This past year has proven to be a deadly one for transgender people in the state of Florida. On September 21, Semaj Billingslea, a 33-year-old Black transgender man, was shot and killed in Jacksonville, marking the third known fatal shooting of a Black transgender person in Florida this year. Over the summer, Nedra Sequence Morris, a 50-year-old Black transgender woman, was shot and killed in Opa-Locka. And just three days into the year, Duval Princess, a 24-year-old Black transgender woman, was shot and killed at a shopping center in Jacksonville. These tragedies permanently alter communities, leaving both visible and invisible scars on survivors and loved ones.
And this tragic reality isn’t isolated to just Florida. 2021 was the deadliest year on record for trans and gender non-conforming people in the U.S., and Latina and Black transgender women were disproportionately impacted by the violence. And unfortunately, this trend has also played out in 2022. Gun violence, racism, and violence against the trans and gender non-conforming communities are closely intertwined. Guns are the most frequently used weapon in the murder of trans people. Nearly three-fourths of trans people killed in America were killed with a gun.
State and local leaders have a vital role to play in combating this violence, but even as hate-motivated gun violence continues to rock communities across Florida, elected officials refuse to take the necessary steps to protect trans and gender non-conforming people. Despite the state’s already sparse gun laws, state lawmakers are still actively working to weaken them, with Governor Ron DeSantis and other lawmakers publicly committing themselves to passing permitless carry, a dangerous policy shown to increase gun violence in other states. Instead of pushing dangerous policies that are proven to make communities less safe, Florida lawmakers should be working to advance common sense gun safety measures that will save lives.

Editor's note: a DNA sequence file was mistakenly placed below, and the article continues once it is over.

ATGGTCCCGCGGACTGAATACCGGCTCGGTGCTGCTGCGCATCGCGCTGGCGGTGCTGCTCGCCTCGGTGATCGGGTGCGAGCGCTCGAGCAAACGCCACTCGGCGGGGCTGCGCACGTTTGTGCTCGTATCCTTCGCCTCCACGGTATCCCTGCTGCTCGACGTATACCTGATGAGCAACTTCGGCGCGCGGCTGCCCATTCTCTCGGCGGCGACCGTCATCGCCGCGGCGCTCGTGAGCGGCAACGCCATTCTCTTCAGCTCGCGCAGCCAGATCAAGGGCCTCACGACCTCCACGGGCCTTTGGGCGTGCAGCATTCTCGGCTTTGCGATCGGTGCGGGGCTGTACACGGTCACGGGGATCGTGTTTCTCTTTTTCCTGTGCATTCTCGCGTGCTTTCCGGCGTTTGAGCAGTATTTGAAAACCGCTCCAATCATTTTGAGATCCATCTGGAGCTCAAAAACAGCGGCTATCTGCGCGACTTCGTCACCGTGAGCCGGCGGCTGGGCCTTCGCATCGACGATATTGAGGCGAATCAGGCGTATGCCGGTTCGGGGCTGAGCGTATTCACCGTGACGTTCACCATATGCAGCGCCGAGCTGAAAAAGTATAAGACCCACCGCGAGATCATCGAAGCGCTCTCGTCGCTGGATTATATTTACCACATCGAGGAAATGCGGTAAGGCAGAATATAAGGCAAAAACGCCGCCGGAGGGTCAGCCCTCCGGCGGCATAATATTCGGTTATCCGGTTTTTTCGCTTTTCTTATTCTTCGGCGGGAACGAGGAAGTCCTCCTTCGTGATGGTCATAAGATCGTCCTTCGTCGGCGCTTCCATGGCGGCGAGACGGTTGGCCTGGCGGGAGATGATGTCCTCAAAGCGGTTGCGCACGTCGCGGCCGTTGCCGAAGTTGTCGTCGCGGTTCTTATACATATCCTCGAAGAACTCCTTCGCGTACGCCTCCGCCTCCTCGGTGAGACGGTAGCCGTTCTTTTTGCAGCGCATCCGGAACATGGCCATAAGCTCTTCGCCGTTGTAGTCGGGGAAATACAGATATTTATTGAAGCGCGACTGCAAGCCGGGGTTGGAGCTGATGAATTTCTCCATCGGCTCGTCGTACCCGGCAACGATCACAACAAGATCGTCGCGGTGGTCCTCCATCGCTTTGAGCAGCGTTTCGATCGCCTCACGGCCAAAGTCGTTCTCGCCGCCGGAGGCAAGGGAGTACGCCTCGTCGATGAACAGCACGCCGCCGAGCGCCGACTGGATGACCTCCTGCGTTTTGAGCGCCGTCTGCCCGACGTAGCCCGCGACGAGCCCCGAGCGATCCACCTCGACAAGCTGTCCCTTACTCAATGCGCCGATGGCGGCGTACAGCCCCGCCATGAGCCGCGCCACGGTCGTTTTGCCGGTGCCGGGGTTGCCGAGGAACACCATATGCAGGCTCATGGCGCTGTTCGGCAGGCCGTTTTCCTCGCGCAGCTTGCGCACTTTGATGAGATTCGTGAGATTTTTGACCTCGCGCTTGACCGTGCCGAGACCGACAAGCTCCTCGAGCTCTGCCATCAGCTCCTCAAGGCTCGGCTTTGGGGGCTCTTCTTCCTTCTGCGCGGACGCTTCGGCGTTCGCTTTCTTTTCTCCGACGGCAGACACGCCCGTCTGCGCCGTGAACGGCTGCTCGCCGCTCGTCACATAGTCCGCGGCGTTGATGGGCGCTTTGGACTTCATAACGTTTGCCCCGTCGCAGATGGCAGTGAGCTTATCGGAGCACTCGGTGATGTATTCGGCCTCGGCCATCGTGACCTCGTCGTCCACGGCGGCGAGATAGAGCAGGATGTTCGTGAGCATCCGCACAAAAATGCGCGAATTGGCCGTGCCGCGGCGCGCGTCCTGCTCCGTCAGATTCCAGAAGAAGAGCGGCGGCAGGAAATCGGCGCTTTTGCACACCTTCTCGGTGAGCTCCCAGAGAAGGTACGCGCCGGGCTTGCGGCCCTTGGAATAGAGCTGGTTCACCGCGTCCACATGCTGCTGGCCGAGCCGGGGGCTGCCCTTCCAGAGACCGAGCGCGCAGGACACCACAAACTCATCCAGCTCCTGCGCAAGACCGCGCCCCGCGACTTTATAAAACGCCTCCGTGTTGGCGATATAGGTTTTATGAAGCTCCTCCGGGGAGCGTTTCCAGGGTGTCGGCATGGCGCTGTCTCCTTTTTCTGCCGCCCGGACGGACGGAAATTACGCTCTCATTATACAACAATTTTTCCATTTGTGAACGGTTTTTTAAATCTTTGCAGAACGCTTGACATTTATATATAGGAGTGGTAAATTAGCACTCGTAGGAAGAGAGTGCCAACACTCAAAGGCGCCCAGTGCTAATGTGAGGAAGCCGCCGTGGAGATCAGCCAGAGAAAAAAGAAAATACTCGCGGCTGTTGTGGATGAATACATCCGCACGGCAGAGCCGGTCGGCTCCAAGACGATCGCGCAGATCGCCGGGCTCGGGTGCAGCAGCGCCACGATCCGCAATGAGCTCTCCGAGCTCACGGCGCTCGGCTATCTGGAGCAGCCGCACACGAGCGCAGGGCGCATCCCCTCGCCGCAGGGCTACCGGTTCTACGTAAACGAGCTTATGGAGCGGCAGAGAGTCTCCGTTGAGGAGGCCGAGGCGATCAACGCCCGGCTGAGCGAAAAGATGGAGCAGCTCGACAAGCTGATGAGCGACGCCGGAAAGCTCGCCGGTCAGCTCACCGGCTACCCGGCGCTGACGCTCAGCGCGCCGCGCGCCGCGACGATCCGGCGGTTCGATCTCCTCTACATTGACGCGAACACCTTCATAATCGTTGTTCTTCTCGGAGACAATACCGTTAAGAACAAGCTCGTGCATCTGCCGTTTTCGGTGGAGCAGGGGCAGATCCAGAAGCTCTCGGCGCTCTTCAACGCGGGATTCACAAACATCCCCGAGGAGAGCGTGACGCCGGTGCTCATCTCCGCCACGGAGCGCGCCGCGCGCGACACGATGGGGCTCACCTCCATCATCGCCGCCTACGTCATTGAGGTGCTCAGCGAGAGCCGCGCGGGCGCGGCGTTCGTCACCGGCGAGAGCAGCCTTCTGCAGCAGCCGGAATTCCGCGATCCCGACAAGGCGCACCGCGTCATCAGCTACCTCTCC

Everytown for Gun Safety Support Fund has tracked homicides of transgender and gender non-conforming people in the U.S. since 2017. In addition to breaking down gun violence to the state- and county-level, the platform includes a database of known trans or gender non-conforming homicide victims in the United States.
In an average year, 2,849 people are killed by guns in Florida, and 5,267 more are wounded. Guns are the second-leading cause of death for children and teens in the state. Gun violence costs Florida $40.3 billion each year, of which $875.9 million is paid by taxpayers. More information on gun violence in Florida is available here.